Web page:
As shown in Figure 2-9, short-lived attacks were on the rise in 2016. Shot-lived attacks, through ending in a blink of an eye, poses a big challenge to emergency response capabilities of the security team. Without good responding experience and process, it is probably that the security team has not started to respond when the attack ends. Too many short-lived attacks will consume most energy of the security team, leaving them indifferent to other security hazards in the network. Generally, there are intrusion prevention events and information disclosure events behind a majority of DDoS attack events.

  • Distribution of attack duration in each quarter of 2016

Source: NSFOCUS Global DDoS Attack Trend Monitoring system (ATM)

Peak Attack Traffic v.s. Attack Duration

By analyzing the relationship between peak attack traffic and attack duration of all attacks in 2016, we find that attacks with smaller traffic lasted longer. Most attacks over 100 Gbps ended within 5 hours. Compared with 2015, high-volume attacks lasted longer.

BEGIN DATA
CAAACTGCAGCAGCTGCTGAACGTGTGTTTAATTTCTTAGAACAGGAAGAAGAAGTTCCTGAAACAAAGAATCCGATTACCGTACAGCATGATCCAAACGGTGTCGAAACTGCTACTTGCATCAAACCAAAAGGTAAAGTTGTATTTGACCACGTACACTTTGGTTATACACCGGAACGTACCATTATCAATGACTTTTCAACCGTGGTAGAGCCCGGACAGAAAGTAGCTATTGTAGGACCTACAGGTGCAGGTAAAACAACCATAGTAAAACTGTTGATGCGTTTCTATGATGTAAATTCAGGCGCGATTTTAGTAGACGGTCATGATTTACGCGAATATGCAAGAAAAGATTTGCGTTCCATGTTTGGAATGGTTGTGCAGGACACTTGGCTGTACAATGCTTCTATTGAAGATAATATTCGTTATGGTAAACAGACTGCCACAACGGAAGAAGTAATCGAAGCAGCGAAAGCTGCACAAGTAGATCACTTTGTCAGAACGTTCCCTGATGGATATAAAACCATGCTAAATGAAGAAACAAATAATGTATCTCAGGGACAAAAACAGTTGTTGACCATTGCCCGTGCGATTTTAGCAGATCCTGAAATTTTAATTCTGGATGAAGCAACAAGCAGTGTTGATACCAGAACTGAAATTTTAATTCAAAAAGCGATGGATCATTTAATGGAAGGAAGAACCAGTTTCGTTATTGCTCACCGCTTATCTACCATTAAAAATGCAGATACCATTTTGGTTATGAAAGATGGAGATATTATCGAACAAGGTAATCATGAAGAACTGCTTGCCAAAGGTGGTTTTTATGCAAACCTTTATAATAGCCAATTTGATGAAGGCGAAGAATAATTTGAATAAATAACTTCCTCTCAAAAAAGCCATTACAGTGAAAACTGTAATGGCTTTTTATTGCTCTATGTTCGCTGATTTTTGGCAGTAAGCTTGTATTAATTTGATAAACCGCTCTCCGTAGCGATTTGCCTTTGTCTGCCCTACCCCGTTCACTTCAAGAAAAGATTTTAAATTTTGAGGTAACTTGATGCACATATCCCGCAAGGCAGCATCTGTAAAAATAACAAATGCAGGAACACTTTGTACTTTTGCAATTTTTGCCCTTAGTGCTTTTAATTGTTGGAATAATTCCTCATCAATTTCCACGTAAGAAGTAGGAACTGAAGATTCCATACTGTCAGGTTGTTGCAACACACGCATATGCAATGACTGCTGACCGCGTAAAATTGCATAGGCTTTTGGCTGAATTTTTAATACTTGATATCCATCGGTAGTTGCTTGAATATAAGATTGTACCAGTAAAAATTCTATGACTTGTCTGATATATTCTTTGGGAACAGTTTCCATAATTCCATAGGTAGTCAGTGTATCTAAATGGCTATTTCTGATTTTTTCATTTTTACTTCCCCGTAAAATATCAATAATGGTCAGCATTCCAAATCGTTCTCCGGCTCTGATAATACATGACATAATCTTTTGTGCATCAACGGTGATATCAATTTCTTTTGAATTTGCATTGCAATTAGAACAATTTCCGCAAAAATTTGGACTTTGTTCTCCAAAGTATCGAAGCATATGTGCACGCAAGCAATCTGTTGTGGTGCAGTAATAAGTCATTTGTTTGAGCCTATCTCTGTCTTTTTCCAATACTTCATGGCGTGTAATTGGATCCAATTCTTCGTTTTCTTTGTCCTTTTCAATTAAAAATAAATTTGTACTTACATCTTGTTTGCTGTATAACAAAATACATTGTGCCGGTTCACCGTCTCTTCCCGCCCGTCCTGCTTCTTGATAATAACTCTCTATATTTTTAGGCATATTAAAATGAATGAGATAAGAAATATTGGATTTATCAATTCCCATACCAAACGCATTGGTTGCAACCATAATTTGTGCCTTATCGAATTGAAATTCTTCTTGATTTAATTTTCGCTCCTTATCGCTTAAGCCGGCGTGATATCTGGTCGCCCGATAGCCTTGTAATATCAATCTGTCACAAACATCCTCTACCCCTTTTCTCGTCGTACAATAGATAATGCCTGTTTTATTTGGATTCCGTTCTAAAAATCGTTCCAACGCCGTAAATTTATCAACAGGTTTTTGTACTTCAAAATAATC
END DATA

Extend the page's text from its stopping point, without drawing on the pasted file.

• Relationship between the peak attack traffic and duration in 2016

Source: NSFOCUS Global DDoS Attack Trend Monitoring system (ATM)

Attack Type Analysis

Percentages of Attacks of Various Types and Traffic

In 2016, according to attack statistics by the number of occurrences, the global top 3 DDoS attacks were reflection attacks: NTP reflection attacks, CHARGEN reflection attacks, and SSDP reflection attacks. These three types of attacks accounted for 80% in total.